Predicting Tigers’ 2021 Opening Day roster 

Detroit Tigers

The Tigers can go into next season with a pretty good idea of what their pitching staff will look like. They could realistically fill their rotation and bullpen in-house from players within the organization, though they’ll most likely look for depth.
Offensively, it’s a different story. Three members of Detroit’s

The Tigers can go into next season with a pretty good idea of what their pitching staff will look like. They could realistically fill their rotation and bullpen in-house from players within the organization, though they’ll most likely look for depth.

Offensively, it’s a different story. Three members of Detroit’s Opening Day lineup from last season — second baseman Jonathan Schoop, first baseman C.J. Cron and catcher Austin Romine — are now free agents. The Tigers, like last offseason, want to add run production to help support Miguel Cabrera and an otherwise young lineup. How they do that remains to be seen.

Here’s a position-by-position look at how a Tigers 26-man roster would look heading into the Hot Stove season.

Catcher (2): Grayson Greiner, Jake Rogers or free-agent signing
The Tigers signed Romine last December to bring veteran leadership behind the plate while Jake Rogers returned to Triple-A Toledo. Nearly a year later, little has changed. Rogers spent the entire shortened season at the alternate training site in Toledo, and there’s no suggestion since then that Detroit is ready to promote him. Expect another free-agent signing, maybe another attempt at a reunion with former Tiger Alex Avila, with Greiner serving as a platoon partner or a backup.

First base (1): Free-agent signing
Jeimer Candelario shifted from third base to first after Cron’s season-ending left knee injury in August. Candelario could stay at first, but if the Tigers go into the market for a corner infielder, they’ll have an easier time signing a first baseman and letting Candelario handle third. There simply aren’t that many teams looking for first basemen from year to year, which gives the Tigers more options. Cron could be one of them, depending on how his knee heals heading into next Spring Training.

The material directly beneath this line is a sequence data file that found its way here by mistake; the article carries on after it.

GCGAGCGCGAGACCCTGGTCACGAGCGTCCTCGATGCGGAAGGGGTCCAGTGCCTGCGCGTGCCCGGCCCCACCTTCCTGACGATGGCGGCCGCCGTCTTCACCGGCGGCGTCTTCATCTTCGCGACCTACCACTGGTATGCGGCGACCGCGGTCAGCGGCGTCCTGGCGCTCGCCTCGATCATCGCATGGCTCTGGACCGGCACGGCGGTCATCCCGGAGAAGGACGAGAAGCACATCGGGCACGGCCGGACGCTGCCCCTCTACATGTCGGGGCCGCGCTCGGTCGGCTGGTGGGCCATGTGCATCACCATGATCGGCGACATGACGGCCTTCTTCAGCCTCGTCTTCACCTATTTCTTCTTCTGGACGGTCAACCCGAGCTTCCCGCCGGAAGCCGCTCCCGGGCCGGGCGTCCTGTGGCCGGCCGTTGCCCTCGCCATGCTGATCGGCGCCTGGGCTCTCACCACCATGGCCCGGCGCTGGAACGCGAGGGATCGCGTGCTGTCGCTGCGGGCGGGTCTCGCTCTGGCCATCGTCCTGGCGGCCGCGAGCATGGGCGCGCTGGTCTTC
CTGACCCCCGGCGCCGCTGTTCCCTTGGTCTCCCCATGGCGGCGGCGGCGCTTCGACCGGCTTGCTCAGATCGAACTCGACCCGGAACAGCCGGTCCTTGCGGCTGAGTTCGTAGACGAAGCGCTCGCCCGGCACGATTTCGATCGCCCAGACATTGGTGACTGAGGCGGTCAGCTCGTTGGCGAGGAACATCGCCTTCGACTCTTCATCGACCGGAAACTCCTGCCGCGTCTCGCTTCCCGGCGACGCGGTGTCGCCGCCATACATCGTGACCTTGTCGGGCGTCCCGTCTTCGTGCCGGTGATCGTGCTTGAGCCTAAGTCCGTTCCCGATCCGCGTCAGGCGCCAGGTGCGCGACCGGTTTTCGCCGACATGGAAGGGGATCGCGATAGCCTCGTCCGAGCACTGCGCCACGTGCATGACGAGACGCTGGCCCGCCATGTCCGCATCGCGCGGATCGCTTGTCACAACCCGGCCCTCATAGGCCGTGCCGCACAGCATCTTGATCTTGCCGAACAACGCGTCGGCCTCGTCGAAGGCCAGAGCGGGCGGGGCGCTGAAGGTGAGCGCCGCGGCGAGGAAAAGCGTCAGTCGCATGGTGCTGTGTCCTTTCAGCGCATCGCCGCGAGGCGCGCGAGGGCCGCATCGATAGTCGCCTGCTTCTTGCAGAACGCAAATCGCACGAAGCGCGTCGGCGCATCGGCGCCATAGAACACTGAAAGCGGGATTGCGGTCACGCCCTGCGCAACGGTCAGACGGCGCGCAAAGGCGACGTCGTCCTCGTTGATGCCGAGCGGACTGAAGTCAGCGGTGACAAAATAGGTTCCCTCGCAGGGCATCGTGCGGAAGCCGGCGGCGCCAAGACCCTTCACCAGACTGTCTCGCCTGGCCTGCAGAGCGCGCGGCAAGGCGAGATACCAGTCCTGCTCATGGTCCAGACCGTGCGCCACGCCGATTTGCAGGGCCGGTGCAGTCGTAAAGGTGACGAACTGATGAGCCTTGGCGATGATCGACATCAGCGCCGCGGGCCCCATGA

Second base (2): Niko Goodrum, free-agent signing
Goodrum was a Gold Glove finalist at shortstop this year, but ended the season at second base after returning from the injured list. Goodrum is arbitration eligible and coming off an injury-shortened season with a .598 OPS, but his defensive value and leadership role in the infield should warrant him another chance. That said, if the Tigers re-sign Schoop or sign another veteran to take over at second, Goodrum could return to the super-utility role he filled in 2018-19.

Shortstop (1): Willi Castro
Now is the time for the Tigers to figure out whether Castro is their long-term answer at the position before next offseason’s shortstop-heavy free-agent market opens up. The 23-year-old switch-hitter has the potential to be the Tigers’ best run producer at short since Jhonny Peralta, evidenced by Castro’s .349 average and 150 OPS+ in 36 games this year. His defensive metrics don’t match Goodrum’s, but his marked improvement from last year to this one creates optimism that he can further improve in an everyday role.

Third base (1): Jeimer Candelario